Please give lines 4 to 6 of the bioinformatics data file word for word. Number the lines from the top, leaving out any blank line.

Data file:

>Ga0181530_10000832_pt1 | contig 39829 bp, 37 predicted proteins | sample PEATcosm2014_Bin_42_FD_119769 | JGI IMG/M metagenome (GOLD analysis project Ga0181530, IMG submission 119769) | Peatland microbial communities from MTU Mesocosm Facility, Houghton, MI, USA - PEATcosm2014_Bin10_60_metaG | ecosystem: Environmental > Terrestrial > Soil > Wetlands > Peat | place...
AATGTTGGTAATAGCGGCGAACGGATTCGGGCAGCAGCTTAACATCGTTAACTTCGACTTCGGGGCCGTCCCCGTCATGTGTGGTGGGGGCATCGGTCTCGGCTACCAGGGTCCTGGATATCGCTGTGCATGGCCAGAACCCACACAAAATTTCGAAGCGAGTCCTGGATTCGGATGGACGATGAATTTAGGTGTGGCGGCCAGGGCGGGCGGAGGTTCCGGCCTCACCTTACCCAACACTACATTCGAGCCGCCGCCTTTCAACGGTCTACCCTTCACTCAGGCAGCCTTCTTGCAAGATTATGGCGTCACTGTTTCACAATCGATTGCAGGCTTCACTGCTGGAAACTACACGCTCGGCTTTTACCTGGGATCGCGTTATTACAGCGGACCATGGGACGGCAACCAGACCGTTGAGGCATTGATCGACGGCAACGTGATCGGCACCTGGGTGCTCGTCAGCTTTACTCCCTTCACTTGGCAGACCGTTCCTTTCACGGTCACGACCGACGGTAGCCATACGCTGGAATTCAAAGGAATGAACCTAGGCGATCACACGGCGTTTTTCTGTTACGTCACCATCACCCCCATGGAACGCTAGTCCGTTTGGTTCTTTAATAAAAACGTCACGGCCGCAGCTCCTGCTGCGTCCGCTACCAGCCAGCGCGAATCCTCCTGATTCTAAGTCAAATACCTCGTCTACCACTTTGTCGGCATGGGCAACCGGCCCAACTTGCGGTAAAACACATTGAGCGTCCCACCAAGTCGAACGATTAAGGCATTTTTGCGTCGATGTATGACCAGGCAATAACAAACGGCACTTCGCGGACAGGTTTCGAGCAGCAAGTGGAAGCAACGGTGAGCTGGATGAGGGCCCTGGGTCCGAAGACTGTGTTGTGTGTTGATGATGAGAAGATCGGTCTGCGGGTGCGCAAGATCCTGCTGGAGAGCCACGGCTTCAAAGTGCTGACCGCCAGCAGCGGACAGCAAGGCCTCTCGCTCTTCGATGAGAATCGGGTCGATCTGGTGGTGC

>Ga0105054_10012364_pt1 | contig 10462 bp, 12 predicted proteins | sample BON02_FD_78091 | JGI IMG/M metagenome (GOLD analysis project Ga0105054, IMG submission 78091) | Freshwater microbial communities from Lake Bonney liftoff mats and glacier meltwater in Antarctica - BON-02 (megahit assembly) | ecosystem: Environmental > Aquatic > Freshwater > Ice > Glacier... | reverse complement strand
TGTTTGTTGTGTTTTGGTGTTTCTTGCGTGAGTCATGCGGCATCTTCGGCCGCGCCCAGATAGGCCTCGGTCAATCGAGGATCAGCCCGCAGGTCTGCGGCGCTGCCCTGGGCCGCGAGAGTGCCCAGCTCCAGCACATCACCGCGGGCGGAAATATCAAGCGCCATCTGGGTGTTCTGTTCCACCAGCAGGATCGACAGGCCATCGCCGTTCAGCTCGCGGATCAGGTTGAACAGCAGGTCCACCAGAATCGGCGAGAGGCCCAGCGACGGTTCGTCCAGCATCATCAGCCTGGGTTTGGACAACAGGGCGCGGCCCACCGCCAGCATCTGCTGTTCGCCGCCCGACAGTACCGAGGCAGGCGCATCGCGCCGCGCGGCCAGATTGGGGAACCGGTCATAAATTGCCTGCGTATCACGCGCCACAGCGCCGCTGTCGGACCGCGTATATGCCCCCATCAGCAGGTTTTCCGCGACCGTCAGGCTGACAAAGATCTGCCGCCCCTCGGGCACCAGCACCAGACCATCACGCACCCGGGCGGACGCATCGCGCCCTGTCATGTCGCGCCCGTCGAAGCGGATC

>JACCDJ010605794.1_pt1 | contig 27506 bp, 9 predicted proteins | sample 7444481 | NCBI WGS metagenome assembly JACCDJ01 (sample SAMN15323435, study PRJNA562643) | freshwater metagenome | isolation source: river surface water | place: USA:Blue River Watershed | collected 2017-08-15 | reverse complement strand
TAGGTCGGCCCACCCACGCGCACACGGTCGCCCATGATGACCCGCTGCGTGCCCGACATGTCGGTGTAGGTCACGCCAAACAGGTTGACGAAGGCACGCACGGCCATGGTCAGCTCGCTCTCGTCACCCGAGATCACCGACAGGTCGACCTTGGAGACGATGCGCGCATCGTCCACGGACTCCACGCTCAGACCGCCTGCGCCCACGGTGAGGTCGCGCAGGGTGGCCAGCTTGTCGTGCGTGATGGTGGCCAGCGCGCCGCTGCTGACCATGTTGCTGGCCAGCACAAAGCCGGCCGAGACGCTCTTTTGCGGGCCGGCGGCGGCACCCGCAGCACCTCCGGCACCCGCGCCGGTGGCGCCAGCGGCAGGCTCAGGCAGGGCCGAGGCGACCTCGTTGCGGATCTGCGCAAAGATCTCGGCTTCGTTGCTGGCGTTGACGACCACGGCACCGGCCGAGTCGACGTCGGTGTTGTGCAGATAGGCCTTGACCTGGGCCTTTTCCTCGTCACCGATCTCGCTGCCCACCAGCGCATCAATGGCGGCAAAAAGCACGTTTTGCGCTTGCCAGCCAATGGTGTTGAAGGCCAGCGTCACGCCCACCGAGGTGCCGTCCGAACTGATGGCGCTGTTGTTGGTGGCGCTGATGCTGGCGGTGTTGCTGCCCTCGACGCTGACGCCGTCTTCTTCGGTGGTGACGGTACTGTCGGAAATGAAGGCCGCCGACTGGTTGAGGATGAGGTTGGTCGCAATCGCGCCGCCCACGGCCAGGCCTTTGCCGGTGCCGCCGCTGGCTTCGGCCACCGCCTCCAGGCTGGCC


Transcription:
TGTTTGTTGTGTTTTGGTGTTTCTTGCGTGAGTCATGCGGCATCTTCGGCCGCGCCCAGATAGGCCTCGGTCAATCGAGGATCAGCCCGCAGGTCTGCGGCGCTGCCCTGGGCCGCGAGAGTGCCCAGCTCCAGCACATCACCGCGGGCGGAAATATCAAGCGCCATCTGGGTGTTCTGTTCCACCAGCAGGATCGACAGGCCATCGCCGTTCAGCTCGCGGATCAGGTTGAACAGCAGGTCCACCAGAATCGGCGAGAGGCCCAGCGACGGTTCGTCCAGCATCATCAGCCTGGGTTTGGACAACAGGGCGCGGCCCACCGCCAGCATCTGCTGTTCGCCGCCCGACAGTACCGAGGCAGGCGCATCGCGCCGCGCGGCCAGATTGGGGAACCGGTCATAAATTGCCTGCGTATCACGCGCCACAGCGCCGCTGTCGGACCGCGTATATGCCCCCATCAGCAGGTTTTCCGCGACCGTCAGGCTGACAAAGATCTGCCGCCCCTCGGGCACCAGCACCAGACCATCACGCACCCGGGCGGACGCATCGCGCCCTGTCATGTCGCGCCCGTCGAAGCGGATC

>JACCDJ010605794.1_pt1 | contig 27506 bp, 9 predicted proteins | sample 7444481 | NCBI WGS metagenome assembly JACCDJ01 (sample SAMN15323435, study PRJNA562643) | freshwater metagenome | isolation source: river surface water | place: USA:Blue River Watershed | collected 2017-08-15 | reverse complement strand
TAGGTCGGCCCACCCACGCGCACACGGTCGCCCATGATGACCCGCTGCGTGCCCGACATGTCGGTGTAGGTCACGCCAAACAGGTTGACGAAGGCACGCACGGCCATGGTCAGCTCGCTCTCGTCACCCGAGATCACCGACAGGTCGACCTTGGAGACGATGCGCGCATCGTCCACGGACTCCACGCTCAGACCGCCTGCGCCCACGGTGAGGTCGCGCAGGGTGGCCAGCTTGTCGTGCGTGATGGTGGCCAGCGCGCCGCTGCTGACCATGTTGCTGGCCAGCACAAAGCCGGCCGAGACGCTCTTTTGCGGGCCGGCGGCGGCACCCGCAGCACCTCCGGCACCCGCGCCGGTGGCGCCAGCGGCAGGCTCAGGCAGGGCCGAGGCGACCTCGTTGCGGATCTGCGCAAAGATCTCGGCTTCGTTGCTGGCGTTGACGACCACGGCACCGGCCGAGTCGACGTCGGTGTTGTGCAGATAGGCCTTGACCTGGGCCTTTTCCTCGTCACCGATCTCGCTGCCCACCAGCGCATCAATGGCGGCAAAAAGCACGTTTTGCGCTTGCCAGCCAATGGTGTTGAAGGCCAGCGTCACGCCCACCGAGGTGCCGTCCGAACTGATGGCGCTGTTGTTGGTGGCGCTGATGCTGGCGGTGTTGCTGCCCTCGACGCTGACGCCGTCTTCTTCGGTGGTGACGGTACTGTCGGAAATGAAGGCCGCCGACTGGTTGAGGATGAGGTTGGTCGCAATCGCGCCGCCCACGGCCAGGCCTTTGCCGGTGCCGCCGCTGGCTTCGGCCACCGCCTCCAGGCTGGCC